the outsiders chapter 6 show me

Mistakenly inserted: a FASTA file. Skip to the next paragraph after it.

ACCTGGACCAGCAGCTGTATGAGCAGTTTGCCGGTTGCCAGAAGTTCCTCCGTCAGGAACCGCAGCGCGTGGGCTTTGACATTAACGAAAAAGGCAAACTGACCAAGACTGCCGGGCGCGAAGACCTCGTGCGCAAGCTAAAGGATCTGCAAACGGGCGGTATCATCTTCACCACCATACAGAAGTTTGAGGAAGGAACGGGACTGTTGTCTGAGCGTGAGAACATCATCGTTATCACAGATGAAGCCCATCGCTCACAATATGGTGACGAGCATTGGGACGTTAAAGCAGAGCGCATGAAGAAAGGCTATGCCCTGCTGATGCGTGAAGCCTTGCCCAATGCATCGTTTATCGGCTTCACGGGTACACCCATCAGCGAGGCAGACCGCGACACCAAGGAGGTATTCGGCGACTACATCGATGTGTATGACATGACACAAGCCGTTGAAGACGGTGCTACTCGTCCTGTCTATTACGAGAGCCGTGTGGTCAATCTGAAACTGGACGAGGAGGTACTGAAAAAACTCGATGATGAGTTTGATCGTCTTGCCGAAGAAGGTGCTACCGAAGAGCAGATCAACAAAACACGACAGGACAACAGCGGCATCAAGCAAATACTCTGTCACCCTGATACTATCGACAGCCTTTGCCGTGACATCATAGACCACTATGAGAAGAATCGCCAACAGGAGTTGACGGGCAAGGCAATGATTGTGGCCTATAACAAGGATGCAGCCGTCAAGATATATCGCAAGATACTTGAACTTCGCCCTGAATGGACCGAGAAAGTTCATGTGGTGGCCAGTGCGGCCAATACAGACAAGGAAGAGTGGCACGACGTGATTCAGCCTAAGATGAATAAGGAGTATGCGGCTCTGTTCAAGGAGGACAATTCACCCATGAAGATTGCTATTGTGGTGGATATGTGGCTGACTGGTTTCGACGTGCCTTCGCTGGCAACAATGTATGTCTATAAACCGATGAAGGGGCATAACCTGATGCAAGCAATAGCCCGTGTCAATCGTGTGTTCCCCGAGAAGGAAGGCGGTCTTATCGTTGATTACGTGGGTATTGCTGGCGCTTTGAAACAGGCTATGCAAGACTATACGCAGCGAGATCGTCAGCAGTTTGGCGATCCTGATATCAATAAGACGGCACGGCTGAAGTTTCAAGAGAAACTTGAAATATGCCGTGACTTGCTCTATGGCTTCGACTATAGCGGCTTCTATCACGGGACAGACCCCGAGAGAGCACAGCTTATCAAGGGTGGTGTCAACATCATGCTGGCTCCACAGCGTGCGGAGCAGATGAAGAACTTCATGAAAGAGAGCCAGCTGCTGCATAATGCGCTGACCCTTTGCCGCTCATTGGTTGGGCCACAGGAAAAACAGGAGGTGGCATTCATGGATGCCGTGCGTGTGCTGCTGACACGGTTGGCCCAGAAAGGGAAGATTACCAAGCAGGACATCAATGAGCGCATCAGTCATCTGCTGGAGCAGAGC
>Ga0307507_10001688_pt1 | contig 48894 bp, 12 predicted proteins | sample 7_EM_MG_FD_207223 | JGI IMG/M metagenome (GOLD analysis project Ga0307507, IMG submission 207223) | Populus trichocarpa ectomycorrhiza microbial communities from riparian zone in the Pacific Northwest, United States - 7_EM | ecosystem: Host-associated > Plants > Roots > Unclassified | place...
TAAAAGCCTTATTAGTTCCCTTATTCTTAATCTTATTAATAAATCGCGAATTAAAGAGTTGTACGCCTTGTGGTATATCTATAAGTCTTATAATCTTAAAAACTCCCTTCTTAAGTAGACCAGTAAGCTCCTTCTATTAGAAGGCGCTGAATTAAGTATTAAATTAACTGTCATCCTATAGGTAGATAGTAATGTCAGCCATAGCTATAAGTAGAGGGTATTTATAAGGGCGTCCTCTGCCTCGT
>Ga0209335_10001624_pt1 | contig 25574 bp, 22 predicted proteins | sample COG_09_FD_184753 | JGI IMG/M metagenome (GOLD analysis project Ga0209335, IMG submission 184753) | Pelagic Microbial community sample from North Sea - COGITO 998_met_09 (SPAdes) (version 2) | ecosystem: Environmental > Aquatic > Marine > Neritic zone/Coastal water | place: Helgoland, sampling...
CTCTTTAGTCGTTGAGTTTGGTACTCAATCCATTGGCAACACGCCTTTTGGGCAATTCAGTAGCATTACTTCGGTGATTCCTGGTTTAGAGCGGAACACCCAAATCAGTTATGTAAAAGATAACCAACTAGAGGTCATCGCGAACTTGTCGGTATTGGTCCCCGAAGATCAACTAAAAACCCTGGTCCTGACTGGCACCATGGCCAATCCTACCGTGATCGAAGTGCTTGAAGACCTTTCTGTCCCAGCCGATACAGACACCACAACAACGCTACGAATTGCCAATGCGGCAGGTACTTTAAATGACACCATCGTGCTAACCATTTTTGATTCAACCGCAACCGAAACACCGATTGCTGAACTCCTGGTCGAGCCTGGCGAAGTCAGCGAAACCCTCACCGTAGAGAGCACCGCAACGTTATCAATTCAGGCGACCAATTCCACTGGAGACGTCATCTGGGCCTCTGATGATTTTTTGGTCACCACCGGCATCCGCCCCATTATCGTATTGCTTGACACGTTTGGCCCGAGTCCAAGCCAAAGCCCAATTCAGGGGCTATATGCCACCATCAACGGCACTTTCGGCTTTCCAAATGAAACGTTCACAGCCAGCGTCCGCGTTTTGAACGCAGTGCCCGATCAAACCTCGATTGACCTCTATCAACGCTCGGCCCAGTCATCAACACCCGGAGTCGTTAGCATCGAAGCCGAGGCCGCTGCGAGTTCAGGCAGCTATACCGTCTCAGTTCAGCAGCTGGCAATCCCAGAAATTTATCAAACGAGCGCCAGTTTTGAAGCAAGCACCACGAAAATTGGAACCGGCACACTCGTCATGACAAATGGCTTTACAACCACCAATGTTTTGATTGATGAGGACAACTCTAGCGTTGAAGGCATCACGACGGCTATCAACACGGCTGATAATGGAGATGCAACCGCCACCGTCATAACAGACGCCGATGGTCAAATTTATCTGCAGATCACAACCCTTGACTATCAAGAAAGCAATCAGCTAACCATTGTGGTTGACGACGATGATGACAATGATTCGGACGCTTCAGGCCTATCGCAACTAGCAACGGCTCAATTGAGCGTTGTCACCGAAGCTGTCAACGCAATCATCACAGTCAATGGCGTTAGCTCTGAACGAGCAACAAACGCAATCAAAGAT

Pony wonders if he's being taken to jail. As they reach the top of Jay Mountain, Dallas stops the car hard. Darry forfeited a college scholarship for a full-time manual labor job in order to support his younger brothers. So change your life and don`t be Suddenly, Jerry smiles, and tells him that his brothers are here to see him. The Outsiders shows the importance of preserving the hope, open-mindedness, and appreciation of beauty that are characteristic of childhood. Darry's standing back, and his "eyes [are] pleading" (6.90). Empathy. -Graham S. Jerry continues to treat Ponyboy with respect and kindness, despite learning of the boys' role in Bob's death. Here's what happened: Cherry comes around to the lot on their corner on the same day Two-Bit gets jumped. Teachers and parents! Johnny is obviously hurt by the news, and Pony realizes that the love the gang gives him can't really take the place of parental love. They also allow him to see beyond the shallow…, Despite the greasers' reputation as heartless young criminals, they live by a specific and honorable code of friendship, and there are many instances in which gang and family members make selfless choices. At the start of the novel, Ponyboy is a dedicated greaser even though he knows that certain aspects of his personality make him different from the rest of the gang. A woman shouts that some of the children are missing inside the church. Johnny and Pony are both amazed and ask Dallas if he's talking about Cherry. Some of the Greasers "[are] for jumping her then and there, her being the dead kid's girl and all" (6.2). Darry is trying hard to control his crying eyes and says, "Oh Pony, I thought we'd lost you… like we did mom and dad…" (6.96). From the creators of SparkNotes, something better. The original text plus a side-by-side modern translation of. Cherry feels that she's to blame for the whole situation. Detailed explanations, analysis, and citation info for every important quote on LitCharts. The Outsiders Chapter 6. They're like having in-class notes for every discussion!”, “This is absolutely THE best teacher resource I have ever purchased. When Cherry befriends Ponyboy at the drive-in and insists that "things are rough all…, The Outsiders shows the importance of preserving the hope, open-mindedness, and appreciation of beauty that are characteristic of childhood. Now Jerry tells Pony that he and his friends are heroes, that they are "the bravest kids [he's] seen in a long time" (6.72). Yet the novel also shows how the two groups depend on their…, Empathy, the ability to see things through another person's perspective, is central to the resolution of both the gang and the family conflict in The Outsiders. Pony's happy to see that there aren't any burns on Johnny's face. LitCharts Teacher Editions. Jerry's praise for the boys' heroic acts and his complete ignorance about what a greaser is reveals the meaninglessness of the greaser identity to the world outside Tulsa. My students love how organized the handouts are and enjoy tracking the themes as a class.”, LitCharts uses cookies to personalize our services. Certain characters can see past the stereotypes, however. Ponyboy runs over there, breaks a window, and he and Johnny get in the church. A man tells them that he brought the kids for a school picnic and while they were eating, they realized the fire was started. Darry had acted the way he'd acted because he was afraid of losing more loved ones. Then Johnny surprises Dallas and Pony by saying he wants to surrender to the police. By using our site, you acknowledge that you have read and understand our, read analysis of Preserving Childhood Innocence, read analysis of Self-Sacrifice and Honor. LitCharts Teacher Editions. The jacket he was wearing (the one Dally gave him) protected him from being burned more severely. Yes, now Pony understands it all. Dally, who seems not to care about anything…. A while later, Pony's sitting in the hospital waiting room, bruised but basically fine. First Pony thinks about how mean Darry is, and how his older brother yells and hit him that night. He goes on to tell Jerry that "Johnny is wanted for murder, and Dallas has a record with the fuzz a mile long" (6.75). Pony can't believe he'd misjudged him, and thought he had no feelings. But, since Cherry wasn't there, and didn't see what happened, would her testimony help? Dallas says she still doesn't like him at all. Pony and Johnny jump out, ignoring Dallas's instructions to stay in the car. Jerry helps Ponyboy see that it is the boys' courageous acts that speak for them, not their hair, group affiliation, or social class. The original text plus a side-by-side modern translation of. Ponyboy is finally able to see things from his brother's point of view, signaling the beginning of a resolution to the conflict in the Curtis family. While Dally himself has lost his innocence and hope for a better life, in a way he can still access those feelings by protecting and preserving them in Johnny. The smoke and flames are growing and Pony can hardly breathe. The main drive behind Dally's care for Johnny is revealed here: he wants to stop Johnny from growing up to be like him. Notice that while Dally's actions were also heroic, he acted only to save the members of his gang, while Johnny and Ponyboy saved people they didn't even know. "My students can't get enough of your charts and their results have gone through the roof." The stuff tasted awful, I got sick, had a headache, and when Darry found out, he grounded me for two weeks. He thinks the "fuzz" (6.56), the cops, have him. The gang provides him with too great of a sense of…, Instant downloads of all 1372 LitChart PDFs Pony thinks it's because she's scared to "love" him. Cherry comes around to the lot on their corner on the same day Two-Bit gets jumped. Jerry Wood, the teacher, is still here, and keeps saying how grateful he is to Pony for saving the kids. Heavy flames are chasing Pony as he makes it through the window. A woman comes up and tells the man, Jerry, that she can't find some of the children. In the gang conflict, the novel shows how the two groups focus on their differences—they dress differently, socialize differently, and hang out with different girls—and how this focus on superficial differences leads to hate and violence. She wants to give the Greasers information about Soc plans for violence against them. The act of saving the younger children also seems representative of the boys' desire to protect and preserve the innocence of childhood, which they feel slipping away in themselves. Then he sees tears dripping from his brother's eyes. Confused, Pony looks around for a no smoking sign, and doesn't see one. They're like having in-class notes for every discussion!”, “This is absolutely THE best teacher resource I have ever purchased. Now it all makes sense to Pony. Ponyboy's feeling that everything will turn out all right shows his continued hope and innocence. Dally says no, and that his parents don't care about him either. These choices often reflect a desire to make life better for the next generation of youths. Johnny says he thinks they must have left a burning cigarette and started the fire. By entering your email address you agree to receive emails from Shmoop and verify that you are over the age of 13. Finally, all the kids are out, but flaming wood is falling so Johnny moves Pony toward the window too. Detailed explanations, analysis, and citation info for every important quote on LitCharts. He's large and in charge in his role as hero. Teach your students to analyze literature like LitCharts does. These traits show that Ponyboy, unlike the other boys, still has preserved some of his childhood innocence. The Outsiders: Chapter 6 Summary & Analysis Next. Hinton. Unfortunately, the news isn't so good about Johnny. The man hasn't heard of Greasers, so Pony explains that they're "hoods, JDs [Juvenile Delinquents]" (6.75). He knows Ponyboy lives in town because of the card in his wallet. They exhibit great heroism by running into the burning building without a second thought. Both the Socs and the greasers sacrifice their individuality to the styles and sentiments of their groups. Pony asks if the little kids are all okay, and learns that they are. A crowd is standing outside, and a bystander tells them that a school group was having a picnic there. Jerry is shocked, but says he's still taking all of them to the hospital in town. Chapter 6. He realizes that Darry gets mad at him because he loves him and is worried about him. He thinks it's the best thing for himself and for Ponyboy. Panicking, he asks about Johnny and Dallas, and learns that they're in another ambulance. All the neighborhood kids, boys and girls alike, are smokers, with the exception of Darry. Our, LitCharts assigns a color and icon to each theme in. Jerry tells him he's not old enough to be smoking. It is impossible to live the same life everyday. And Darry never cries, not even when his parents died. Ponyboy doesn't let the superficial differences between him and Cherry determine his opinion of her. There's a man in the vehicle with him, and the man says they're in an ambulance. For the first time, Johnny has lost the scared, helpless look. Chapter 7. Pony asks why Dallas hit him in the back like that and learns that his entire back was on fire, so Dallas hit him to put out the flames. The Outsiders: Themes and Quotes As you can see change is necessary in our lives. Johnny and Pony are both amazed and ask Dallas if he's talking about Cherry. For the best experience on our site, be sure to turn on Javascript in your browser. Now that he knows how much Darry loves him, Pony feels like he's "home" (6.97). Pony has never heard this before. By using our site, you acknowledge that you have read and understand our. Dallas, he finally learns, was burned trying to get Johnny out of the church, but doesn't seem hurt too badly. They hear cries coming from inside the church. They're in the car, headed back to the church, when Johnny asks if his parents had been around, asking if he's okay or anything. She also wants to testify in court that Bob and his friends had been drinking and were looking for trouble. Preserving Childhood Innocence. He hears Johnny scream, but then Dallas hits Pony really hard on the back and he passes out. Teachers and parents! When he wakes up he doesn't know where he is. (As you probably know, if you kill someone, and you can prove you did it to defend yourself, you might not be punished or your punishment might be less harsh. She wants to testify that Bob was killed in self-defense. Dally was awake and cursing when they'd brought him into the hospital on a stretcher, but Johnny was fully passed out. He just doesn't let it bother him. Instead, he recognizes and admires Cherry's sensitivity and independence of thought and action. Self-Sacrifice and Honor. Divided Communities. -Graham S. “Would not have made it through AP Literature without the printable PDFs. "My students can't get enough of your charts and their results have gone through the roof." © 2020 Shmoop University Inc | All Rights Reserved | Privacy | Legal. From the creators of SparkNotes, something better. Our, LitCharts assigns a color and icon to each theme in. Suspecting that their discarded cigarette butts may have started the fire. I’d go home and walk by the lot, and Johnny would be sitting on the curb smoking a cigarette, and maybe we’d lie on our backs and watch the stars. Pony informs him that aren't heroes, just Greasers. Ponyboy's daydreams about the country, his appreciation of sunrises and sunsets, and his rescue of the children from the burning church distinguish him from other characters in the novel. The two gangs' preoccupation with the appearance and class status of their rivals underscores the superficiality of their mutual hostility, which thrives on stereotypes and prejudice.